As conflict in Syria and Iraq displaces thousands, NEF continues to address the protracted refugee crisis in Jordan and Lebanon. Humanitarian aid remains largely focused on immediate and short-term needs, providing little to no support for the long-term impact this crisis will have on affected communities.
With an eye toward the future, NEF is providing solutions that will support both the displaced and affected host communities through inclusive opportunities that enable conflict-affected individuals to earn a living and build resilience against future shocks. In practice, this includes strengthening the capacity of both refugee and host communities to recover from crisis and emerge from poverty through business and economic development, employability training, vocational training, financial literacy and financial/start-up assistance, social networking, and on-going mentoring and coaching for new entrepreneurs. As both women and youth are known to be the most vulnerable during times of conflict, NEF’s work in both Jordan and Lebanon has a focus on adolescents and women headed households.
NEF partners with local civil society organizations (CSOs) to provide these and other services at hubs known as Siraj Centers. In Arabic, the word “Siraj” means lantern—with the connotation of a beacon of light and hope. The aptly named centers offer individuals a safe environment to receive training, information, guidance, and coordinated referrals to other service providers.
NEF in Jordan
Strengthening economic and social resilienceRecent activities in Jordan include multiple four-day business development trainings for 455 participants in four areas of Jordan—South Amman, East Amman, Irbid, and Zarqa. A total of 64 workshops have been held in these four locations since March of 2017. The goal of these trainings is to support business creation and income generation, which will positively contribute to the local economy.
Capacity BuildingTo establish a sustainable framework for continued livelihoods efforts supported by the local community, NEF held an “Ideation and Innovation” workshop to establish a network of local “Master Trainers.” In May, 24 Master Trainers (of Jordanian, Iraqi, and Syrian nationalities) received the necessary training to train others on how to transform their ideas into tangible businesses, perform strategic planning, implement best business practices, and monitor their business’ progress.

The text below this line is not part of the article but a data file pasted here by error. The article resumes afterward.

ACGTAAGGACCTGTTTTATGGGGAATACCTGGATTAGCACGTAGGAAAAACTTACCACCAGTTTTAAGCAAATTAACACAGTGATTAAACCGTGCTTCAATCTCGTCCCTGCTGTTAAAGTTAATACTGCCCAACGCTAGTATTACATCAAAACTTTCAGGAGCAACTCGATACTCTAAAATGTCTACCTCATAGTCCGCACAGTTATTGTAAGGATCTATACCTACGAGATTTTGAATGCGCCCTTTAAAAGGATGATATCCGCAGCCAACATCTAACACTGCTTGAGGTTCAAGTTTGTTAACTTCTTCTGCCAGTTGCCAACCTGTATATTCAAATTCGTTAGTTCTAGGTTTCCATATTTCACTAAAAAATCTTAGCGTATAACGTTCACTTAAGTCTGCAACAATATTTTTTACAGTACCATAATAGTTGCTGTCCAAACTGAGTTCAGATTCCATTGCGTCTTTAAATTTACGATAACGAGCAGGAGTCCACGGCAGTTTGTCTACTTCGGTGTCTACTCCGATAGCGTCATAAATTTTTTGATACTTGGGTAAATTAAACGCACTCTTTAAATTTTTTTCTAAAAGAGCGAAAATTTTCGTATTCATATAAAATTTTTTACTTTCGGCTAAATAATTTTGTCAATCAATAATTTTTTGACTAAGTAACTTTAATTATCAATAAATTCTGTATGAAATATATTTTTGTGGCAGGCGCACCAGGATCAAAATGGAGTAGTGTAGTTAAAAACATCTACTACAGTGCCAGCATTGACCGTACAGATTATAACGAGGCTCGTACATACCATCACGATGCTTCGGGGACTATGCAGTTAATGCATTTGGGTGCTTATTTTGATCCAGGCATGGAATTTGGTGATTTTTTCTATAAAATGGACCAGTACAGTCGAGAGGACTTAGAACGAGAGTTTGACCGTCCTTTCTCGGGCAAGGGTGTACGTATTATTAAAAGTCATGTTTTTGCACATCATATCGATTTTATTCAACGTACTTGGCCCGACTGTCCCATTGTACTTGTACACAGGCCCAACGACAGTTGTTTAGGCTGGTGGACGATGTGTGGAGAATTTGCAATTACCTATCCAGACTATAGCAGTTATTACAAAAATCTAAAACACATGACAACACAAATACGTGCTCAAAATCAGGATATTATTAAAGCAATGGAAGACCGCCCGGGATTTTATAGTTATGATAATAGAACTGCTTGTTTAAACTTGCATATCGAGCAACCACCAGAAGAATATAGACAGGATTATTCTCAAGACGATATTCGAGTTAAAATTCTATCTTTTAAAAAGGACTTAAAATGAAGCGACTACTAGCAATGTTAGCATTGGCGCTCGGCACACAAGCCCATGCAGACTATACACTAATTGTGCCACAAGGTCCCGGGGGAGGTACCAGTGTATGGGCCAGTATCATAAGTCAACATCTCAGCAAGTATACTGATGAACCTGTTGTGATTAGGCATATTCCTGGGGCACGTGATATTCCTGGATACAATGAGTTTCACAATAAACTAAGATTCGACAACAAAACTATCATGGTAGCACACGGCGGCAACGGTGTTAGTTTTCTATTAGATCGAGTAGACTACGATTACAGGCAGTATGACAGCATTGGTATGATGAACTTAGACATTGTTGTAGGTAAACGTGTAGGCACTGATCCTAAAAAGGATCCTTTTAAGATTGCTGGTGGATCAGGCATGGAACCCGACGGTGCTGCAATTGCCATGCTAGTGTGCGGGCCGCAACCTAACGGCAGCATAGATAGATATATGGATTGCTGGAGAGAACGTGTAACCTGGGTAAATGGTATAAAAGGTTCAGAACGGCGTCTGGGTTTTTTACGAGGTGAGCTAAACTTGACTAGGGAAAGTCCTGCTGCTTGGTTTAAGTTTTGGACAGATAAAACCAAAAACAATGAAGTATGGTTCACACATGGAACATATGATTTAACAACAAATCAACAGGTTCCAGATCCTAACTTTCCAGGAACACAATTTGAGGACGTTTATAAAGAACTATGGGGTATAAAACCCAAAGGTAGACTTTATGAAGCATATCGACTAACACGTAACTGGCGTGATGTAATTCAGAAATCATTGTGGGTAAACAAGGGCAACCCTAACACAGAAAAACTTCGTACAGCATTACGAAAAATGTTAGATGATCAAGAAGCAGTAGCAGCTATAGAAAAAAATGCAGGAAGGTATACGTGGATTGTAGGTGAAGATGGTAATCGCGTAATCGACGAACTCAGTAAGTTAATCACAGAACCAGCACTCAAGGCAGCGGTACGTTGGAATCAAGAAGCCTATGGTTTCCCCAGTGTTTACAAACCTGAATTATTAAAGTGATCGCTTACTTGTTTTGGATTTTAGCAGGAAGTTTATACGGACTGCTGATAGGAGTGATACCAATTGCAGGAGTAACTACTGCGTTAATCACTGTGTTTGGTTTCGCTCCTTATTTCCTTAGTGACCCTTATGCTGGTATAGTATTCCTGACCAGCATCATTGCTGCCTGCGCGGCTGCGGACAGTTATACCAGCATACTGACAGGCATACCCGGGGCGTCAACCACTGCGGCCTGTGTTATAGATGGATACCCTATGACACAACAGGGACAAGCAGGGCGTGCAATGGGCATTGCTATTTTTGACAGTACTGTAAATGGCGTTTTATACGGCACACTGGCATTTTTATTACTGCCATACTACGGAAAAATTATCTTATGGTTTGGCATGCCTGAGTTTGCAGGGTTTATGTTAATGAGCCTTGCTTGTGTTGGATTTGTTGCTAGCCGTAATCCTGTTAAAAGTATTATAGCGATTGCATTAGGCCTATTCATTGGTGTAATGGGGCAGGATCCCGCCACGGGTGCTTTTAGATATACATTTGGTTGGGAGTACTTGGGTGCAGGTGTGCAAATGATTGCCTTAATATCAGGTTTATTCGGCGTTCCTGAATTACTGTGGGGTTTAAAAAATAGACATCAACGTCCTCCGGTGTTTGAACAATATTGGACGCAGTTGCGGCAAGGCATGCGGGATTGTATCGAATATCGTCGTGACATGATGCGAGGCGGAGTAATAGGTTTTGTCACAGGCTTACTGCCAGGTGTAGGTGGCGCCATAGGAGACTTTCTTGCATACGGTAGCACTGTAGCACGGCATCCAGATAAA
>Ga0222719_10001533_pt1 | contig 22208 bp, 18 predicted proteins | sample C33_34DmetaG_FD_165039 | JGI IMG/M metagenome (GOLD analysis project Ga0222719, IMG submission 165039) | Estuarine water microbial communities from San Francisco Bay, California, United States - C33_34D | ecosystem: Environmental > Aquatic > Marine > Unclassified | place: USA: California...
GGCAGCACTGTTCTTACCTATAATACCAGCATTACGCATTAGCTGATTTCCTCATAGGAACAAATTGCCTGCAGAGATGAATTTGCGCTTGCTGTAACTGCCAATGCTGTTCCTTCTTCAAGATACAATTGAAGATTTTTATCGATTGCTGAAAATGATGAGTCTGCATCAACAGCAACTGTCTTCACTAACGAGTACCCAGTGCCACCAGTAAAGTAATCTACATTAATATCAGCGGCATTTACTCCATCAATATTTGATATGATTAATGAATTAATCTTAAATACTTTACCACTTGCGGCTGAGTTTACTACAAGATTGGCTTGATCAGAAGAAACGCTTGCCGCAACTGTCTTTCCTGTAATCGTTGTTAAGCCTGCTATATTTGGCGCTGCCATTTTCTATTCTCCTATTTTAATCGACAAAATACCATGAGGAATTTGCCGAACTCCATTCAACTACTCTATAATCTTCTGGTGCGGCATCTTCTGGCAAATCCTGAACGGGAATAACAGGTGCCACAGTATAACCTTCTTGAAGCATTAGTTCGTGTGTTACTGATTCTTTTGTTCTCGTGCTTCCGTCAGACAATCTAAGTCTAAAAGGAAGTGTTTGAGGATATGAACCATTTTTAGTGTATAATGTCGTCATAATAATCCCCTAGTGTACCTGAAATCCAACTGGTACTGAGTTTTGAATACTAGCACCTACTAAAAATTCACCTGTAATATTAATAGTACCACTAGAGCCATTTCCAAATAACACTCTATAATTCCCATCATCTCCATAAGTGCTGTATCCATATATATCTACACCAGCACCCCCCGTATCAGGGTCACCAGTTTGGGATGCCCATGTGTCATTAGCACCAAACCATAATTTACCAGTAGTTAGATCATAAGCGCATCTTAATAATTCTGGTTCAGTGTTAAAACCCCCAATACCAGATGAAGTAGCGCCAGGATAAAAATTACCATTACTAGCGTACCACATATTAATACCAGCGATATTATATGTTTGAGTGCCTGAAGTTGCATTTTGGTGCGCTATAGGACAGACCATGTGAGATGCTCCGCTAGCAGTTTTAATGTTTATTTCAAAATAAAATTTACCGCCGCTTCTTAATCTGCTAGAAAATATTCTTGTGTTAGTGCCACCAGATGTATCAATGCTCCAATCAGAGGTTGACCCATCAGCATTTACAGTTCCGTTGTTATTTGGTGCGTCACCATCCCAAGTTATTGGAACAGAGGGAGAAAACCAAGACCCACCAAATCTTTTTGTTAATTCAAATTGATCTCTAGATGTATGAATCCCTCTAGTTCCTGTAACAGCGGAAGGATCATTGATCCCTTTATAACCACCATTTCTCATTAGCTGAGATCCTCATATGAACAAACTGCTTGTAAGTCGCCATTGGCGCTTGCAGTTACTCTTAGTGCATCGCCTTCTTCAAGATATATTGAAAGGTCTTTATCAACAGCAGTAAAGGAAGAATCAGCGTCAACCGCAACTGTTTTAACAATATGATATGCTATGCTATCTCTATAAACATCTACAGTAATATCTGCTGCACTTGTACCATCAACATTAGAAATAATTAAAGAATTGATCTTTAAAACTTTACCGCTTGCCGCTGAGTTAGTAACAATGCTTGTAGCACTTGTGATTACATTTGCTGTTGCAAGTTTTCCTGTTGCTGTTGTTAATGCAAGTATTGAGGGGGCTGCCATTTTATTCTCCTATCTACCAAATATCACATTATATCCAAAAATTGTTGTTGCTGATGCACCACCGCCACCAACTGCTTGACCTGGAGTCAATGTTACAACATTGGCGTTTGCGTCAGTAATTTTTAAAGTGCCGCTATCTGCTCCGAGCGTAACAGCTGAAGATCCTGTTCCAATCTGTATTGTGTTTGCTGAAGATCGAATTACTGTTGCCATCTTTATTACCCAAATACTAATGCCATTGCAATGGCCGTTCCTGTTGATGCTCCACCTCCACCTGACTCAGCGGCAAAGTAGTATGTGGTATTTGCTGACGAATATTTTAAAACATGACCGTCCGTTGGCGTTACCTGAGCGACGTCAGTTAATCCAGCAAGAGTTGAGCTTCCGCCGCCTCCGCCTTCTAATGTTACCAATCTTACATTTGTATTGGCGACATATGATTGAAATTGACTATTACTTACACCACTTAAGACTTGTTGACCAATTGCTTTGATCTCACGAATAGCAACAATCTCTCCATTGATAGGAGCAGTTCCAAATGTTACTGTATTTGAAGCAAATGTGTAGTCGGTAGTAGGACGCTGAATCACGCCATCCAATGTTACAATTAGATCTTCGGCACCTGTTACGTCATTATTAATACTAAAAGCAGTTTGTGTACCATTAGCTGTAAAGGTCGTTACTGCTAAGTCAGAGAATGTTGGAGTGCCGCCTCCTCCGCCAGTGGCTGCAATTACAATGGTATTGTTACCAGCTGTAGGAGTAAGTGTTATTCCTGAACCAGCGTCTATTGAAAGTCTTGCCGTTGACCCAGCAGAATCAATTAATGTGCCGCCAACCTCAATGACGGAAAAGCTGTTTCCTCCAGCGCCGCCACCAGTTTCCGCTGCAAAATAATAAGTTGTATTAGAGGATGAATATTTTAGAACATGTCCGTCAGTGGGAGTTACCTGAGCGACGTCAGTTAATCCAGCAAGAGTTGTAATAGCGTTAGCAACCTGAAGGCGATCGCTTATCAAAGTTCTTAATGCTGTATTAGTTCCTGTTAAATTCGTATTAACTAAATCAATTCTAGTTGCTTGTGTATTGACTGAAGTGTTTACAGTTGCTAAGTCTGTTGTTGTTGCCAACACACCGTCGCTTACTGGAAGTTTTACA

Youth TrainingLimited opportunities, isolation, and tension contribute to a sense of despair and hopelessness among refugees and poor Jordanians. To address this, NEF trained 334 adolescents (52 Iraqis, 79 Jordanians, and 203 Syrians) in financial literacy tailored toward supporting self-development through financial management skills. The training sessions also strive to contribute to social interaction and harmony between Jordanians and Iraqi and Syrian refugees, thereby promoting mutual respect and social cohesion.
To date NEF’s efforts in Jordan have directly benefited 7,960 refugees and Jordanians and indirectly benefitted the lives of 39,800.
Last month, a bazaar was held in Zarqa where project participants had the opportunity to display and sell their products.
NEF in Lebanon
Strengthening economic and social resilienceNEF and its partners have conducted 43 business development trainings for over 1000 Lebanese and Syrian men and women. Additional training sessions covering life skills such as household budgeting and savings were also provided. 209 grant recipients have commenced business operations, either through providing services or selling products.
Vocational TrainingOver 370 Lebanese and Syrians received vocational training (300 women, 70 men) related to the type of business plan they had selected. Vocational training topics spanned such industries as food production, tailoring, hairdressing, aesthetics and make-up, book keeping, handicrafts.
Capacity BuildingNEF has helped to increase the capacity of 34 civil society organizations (CSOs) to provide high quality and expanded services. Staff members from each CSO are now able to conduct business development trainings, business coaching, business networking, as well as financial literacy training for adolescents. Additionally, CSO’s have improved their ability to respond to protection incidents and provide appropriate referrals. In May, NEF met with CSO staff members and volunteers to significantly improve and systemize the process of participant data collection and monitoring participant’s progress—this effort will make it possible for NEF and its partners determine the success rate of these services, and make adjustments for improvements as needed.